Social media giant Facebook is testing a feature that will run top posts from local politicians even into non-followers news feed, said media report. (Photo/Recode)
Social media giant Facebook is testing a feature that will run top posts from local politicians even into non-followers news feed, said media report. (Photo/Facebook)

To make civic engagement more prompt, social media giant Facebook is testing a feature that will run top posts from local politicians even into non-followers news feed, said media report.

According to multiple reports, the feature which is being tested currently, will appear not more than once per week, and only for users who follow at least one local, state or federal representative from their area.

“We are testing a new civic engagement feature that shows people on Facebook the top posts from their elected officials,” a Facebook spokesperson said to technology news website Recode. “Our goal is to give people a simple way to learn about what’s happening at all levels of their government,” the spokesperson added.

According to report, what people would see may not be based on political affiliation. The social networking site will slip posts with highest engagement regardless of political party, according to the spokesperson.

For example, even though, you don’t follow US President Donald Trump or Indian Prime Minister Narendra Modi, but if they are trending, their feed are likely to slip onto your news feed. Facebook has been trying to get its user base involved in politics for some time now. This new feature is expected to encourage more politicians to be social media savvy, said report.

In the past, there has been apprehension about Fake news and how social media sites like Facebook and WhatsApp are helping in spreading it but with these initiative, Facebook wants to curb it and engage people and politician more so that the scope of Fake News gets minimise.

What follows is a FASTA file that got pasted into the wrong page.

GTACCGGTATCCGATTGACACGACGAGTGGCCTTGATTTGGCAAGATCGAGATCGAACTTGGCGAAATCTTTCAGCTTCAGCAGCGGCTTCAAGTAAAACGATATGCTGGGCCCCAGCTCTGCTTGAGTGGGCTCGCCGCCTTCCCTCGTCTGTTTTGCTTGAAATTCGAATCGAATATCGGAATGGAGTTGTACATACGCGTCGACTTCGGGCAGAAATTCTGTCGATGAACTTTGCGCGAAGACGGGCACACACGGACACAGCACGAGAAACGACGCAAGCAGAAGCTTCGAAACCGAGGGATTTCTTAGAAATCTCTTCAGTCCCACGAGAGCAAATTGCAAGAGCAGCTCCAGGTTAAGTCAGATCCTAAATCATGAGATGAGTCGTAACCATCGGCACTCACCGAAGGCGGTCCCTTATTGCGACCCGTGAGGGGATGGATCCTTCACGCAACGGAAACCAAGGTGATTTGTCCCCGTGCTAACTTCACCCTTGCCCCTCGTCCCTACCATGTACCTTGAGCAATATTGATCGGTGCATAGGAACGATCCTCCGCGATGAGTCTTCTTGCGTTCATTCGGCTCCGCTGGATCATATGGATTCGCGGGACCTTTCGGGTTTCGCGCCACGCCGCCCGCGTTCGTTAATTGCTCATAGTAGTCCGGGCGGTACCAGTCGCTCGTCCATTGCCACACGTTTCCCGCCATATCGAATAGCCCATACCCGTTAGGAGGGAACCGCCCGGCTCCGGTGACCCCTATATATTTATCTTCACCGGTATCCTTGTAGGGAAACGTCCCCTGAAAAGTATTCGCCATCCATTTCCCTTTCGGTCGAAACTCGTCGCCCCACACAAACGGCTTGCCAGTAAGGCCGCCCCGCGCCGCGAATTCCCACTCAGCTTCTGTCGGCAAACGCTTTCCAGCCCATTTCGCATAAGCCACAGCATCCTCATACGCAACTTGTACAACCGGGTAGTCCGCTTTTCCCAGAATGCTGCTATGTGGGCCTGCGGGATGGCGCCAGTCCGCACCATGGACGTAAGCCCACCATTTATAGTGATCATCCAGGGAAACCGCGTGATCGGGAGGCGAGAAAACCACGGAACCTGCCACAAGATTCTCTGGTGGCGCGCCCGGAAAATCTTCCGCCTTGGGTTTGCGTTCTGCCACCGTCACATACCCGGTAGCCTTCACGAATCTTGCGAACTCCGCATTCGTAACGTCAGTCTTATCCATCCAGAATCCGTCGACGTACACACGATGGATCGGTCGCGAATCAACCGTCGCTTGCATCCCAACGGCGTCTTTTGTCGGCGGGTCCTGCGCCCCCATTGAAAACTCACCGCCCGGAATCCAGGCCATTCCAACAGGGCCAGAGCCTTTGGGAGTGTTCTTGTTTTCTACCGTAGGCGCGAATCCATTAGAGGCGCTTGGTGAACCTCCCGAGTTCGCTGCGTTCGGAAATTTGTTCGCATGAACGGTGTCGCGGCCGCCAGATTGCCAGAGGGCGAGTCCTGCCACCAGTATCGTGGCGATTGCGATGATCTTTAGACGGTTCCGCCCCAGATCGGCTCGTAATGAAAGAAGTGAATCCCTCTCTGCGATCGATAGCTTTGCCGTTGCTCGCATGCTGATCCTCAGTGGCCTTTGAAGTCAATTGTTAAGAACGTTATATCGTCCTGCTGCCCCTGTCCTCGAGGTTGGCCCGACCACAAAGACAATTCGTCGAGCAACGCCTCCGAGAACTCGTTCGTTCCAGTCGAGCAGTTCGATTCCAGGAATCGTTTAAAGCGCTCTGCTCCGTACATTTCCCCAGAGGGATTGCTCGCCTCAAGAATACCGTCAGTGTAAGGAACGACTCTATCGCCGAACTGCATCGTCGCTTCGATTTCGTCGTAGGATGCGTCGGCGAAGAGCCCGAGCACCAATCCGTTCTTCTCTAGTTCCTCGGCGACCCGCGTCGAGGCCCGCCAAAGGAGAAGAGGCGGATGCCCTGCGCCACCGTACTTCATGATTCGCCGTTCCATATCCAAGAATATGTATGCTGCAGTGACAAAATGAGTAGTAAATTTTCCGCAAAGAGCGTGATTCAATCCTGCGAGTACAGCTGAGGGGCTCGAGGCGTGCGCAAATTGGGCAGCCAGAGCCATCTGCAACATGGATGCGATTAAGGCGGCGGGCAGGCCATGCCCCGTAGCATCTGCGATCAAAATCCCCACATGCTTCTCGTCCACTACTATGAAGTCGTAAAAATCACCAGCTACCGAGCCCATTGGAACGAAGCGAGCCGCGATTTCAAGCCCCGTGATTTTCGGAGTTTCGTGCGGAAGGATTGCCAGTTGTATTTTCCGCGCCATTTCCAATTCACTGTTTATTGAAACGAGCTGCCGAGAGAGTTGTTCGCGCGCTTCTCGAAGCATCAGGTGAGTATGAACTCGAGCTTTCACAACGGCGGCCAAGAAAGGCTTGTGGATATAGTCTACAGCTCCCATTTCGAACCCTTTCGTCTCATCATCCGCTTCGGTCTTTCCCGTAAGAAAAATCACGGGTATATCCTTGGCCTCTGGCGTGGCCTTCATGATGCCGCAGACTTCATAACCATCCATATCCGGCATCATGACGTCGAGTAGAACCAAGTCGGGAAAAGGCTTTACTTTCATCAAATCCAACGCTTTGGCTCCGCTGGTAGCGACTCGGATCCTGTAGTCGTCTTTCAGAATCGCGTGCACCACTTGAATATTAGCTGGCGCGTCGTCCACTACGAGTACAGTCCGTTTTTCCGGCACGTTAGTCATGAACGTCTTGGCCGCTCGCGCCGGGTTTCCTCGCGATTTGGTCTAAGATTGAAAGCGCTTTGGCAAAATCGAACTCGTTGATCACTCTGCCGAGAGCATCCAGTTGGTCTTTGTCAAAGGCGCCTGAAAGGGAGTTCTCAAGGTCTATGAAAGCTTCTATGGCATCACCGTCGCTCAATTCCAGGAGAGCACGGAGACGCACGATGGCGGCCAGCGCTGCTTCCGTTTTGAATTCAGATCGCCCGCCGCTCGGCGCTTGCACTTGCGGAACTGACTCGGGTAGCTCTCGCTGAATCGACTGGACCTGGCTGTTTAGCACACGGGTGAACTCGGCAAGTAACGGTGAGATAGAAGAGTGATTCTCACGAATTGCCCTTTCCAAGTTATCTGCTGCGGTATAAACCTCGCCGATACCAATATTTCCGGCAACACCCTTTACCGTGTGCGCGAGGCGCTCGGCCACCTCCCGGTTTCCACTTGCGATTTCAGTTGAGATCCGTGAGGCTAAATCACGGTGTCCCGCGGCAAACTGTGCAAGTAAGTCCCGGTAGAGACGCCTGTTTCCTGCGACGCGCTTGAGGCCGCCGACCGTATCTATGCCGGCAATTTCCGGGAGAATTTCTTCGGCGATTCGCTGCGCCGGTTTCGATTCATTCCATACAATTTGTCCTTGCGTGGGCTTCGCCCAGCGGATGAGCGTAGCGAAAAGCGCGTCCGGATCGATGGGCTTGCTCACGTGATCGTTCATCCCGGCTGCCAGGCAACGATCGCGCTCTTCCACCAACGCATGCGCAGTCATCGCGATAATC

Earlier in a Facebook post, Mark Zuckerberg had said, “Our goal is to give every person a voice. We believe deeply in people. Assuming that people understand what is important in their lives and that they can express those views has driven not only our community, but democracy overall. Sometimes when people use their voice though, they say things that seem wrong and they support people you disagree with.”

“After the election, many people are asking whether fake news contributed to the result, and what our responsibility is to prevent fake news from spreading. These are very important questions and I care deeply about getting them right. I want to do my best to explain what we know here,” he added.

“Of all the content on Facebook, more than 99% of what people see is authentic. Only a very small amount is fake news and hoaxes. The hoaxes that do exist are not limited to one partisan view, or even to politics. Overall, this makes it extremely unlikely hoaxes changed the outcome of this election in one direction or the other,” he said.

“That said, we don’t want any hoaxes on Facebook. Our goal is to show people the content they will find most meaningful, and people want accurate news. We have already launched work enabling our community to flag hoaxes and fake news, and there is more we can do here. We have made progress, and we will continue to work on this to improve further,” said Zuckerberg.

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